Q. Are insect repellents safe for children? Are certain types safer than others?
Proper use of insect repellent is an important part of summer safety. DEET is one of the most common active ingredients in insect repellents. It has been used for more than 40 years and has a high safety profile.
The concentration of DEET varies between products and typically ranges from 10 percent to 30 percent. Using a higher concentration of DEET does not increase its efficacy, however it does make it effective for a longer period of time. For example, a product containing 10 percent DEET lasts about two hours, while 30 percent DEET is effective for six to eight hours.
Another chemical used in insect repellents is Permethrin; however, Permethrin should never be applied directly to the skin. It can be used to saturate clothing and camping equipment such as sleeping bags or tents.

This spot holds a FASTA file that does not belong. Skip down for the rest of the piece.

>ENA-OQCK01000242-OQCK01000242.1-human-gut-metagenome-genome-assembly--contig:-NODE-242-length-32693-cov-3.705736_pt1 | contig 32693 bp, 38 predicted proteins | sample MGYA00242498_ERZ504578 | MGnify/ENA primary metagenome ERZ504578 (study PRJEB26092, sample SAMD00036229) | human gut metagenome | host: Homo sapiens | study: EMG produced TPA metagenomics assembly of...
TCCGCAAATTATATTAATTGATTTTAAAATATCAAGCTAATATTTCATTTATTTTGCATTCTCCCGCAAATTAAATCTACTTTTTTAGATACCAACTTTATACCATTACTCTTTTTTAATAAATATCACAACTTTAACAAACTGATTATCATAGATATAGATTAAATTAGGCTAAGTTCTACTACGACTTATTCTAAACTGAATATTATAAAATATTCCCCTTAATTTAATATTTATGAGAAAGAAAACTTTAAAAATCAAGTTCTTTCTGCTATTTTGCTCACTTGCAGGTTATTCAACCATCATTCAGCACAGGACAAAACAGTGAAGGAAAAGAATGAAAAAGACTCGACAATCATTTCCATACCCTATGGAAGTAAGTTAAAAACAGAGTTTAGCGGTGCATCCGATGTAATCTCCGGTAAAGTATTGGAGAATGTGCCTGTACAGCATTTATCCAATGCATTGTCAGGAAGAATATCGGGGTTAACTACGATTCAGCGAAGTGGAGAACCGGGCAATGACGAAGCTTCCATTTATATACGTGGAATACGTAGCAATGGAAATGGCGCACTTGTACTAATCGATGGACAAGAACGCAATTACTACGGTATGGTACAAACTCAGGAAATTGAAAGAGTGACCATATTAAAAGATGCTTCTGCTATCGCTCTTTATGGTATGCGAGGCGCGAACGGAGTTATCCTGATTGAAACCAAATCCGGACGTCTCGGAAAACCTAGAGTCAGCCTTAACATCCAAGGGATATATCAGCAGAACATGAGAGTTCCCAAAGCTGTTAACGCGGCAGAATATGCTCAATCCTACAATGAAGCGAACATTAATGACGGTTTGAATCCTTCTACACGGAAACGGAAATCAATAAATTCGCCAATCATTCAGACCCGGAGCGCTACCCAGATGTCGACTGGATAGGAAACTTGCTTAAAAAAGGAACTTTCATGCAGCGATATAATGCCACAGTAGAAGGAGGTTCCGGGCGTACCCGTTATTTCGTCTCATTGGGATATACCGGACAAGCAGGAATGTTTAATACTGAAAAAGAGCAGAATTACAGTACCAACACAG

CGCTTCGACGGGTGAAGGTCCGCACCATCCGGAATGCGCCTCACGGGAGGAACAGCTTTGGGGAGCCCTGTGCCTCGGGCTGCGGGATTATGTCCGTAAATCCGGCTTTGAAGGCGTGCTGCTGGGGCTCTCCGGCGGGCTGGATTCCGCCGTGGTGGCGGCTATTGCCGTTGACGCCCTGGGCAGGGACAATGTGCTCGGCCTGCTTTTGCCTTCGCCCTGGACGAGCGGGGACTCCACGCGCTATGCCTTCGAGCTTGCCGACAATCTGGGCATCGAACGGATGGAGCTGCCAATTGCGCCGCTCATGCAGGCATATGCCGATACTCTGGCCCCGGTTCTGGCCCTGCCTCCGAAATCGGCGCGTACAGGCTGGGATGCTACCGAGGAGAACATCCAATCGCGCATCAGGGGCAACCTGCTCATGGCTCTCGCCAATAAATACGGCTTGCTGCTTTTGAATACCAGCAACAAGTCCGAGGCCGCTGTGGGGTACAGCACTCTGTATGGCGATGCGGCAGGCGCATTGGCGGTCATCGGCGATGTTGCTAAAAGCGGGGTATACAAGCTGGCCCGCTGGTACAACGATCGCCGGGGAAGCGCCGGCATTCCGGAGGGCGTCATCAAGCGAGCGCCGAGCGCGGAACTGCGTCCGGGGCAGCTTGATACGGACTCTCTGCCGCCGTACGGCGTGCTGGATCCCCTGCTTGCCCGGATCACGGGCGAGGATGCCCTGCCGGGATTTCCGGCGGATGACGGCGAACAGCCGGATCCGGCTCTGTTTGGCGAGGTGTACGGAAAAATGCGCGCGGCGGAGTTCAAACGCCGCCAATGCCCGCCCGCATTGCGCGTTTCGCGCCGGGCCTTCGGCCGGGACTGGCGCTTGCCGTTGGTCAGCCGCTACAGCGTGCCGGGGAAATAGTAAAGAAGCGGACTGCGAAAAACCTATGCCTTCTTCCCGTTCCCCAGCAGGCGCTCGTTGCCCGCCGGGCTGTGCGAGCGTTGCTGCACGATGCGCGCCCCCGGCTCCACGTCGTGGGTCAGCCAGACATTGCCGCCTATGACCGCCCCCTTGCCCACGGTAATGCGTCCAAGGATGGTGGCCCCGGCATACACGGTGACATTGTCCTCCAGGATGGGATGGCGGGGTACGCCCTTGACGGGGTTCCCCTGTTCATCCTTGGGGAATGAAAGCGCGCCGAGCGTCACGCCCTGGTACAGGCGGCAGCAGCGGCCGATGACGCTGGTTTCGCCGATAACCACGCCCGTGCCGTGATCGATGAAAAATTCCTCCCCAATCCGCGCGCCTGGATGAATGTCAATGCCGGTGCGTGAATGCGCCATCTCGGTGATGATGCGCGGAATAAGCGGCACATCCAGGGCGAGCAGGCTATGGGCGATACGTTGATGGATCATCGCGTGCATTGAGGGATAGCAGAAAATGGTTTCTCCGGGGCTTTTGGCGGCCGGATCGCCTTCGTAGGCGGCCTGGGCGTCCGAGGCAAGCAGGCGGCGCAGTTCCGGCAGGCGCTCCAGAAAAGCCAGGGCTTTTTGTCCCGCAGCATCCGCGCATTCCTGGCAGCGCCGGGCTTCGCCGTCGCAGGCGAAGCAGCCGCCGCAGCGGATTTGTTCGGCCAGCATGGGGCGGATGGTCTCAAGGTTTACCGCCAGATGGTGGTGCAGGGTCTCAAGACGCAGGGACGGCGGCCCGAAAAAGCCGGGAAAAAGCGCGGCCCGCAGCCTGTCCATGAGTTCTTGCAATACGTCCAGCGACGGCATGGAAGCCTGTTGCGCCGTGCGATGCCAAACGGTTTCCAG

Recently, researchers have studied the oil of lemon eucalyptus as an insect repellent. Insect repellents containing 20 percent oil of lemon eucalyptus can be as effective as those with low concentrations of DEET.
The main side effects of oil of lemon eucalyptus products were skin and eye irritation. These products have not been studied in malaria-infested areas and have not been approved as an alternative to DEET in these locations. They are also not approved for use in children who are younger than three years old.
A few other things to keep in mind when applying insect repellent on children: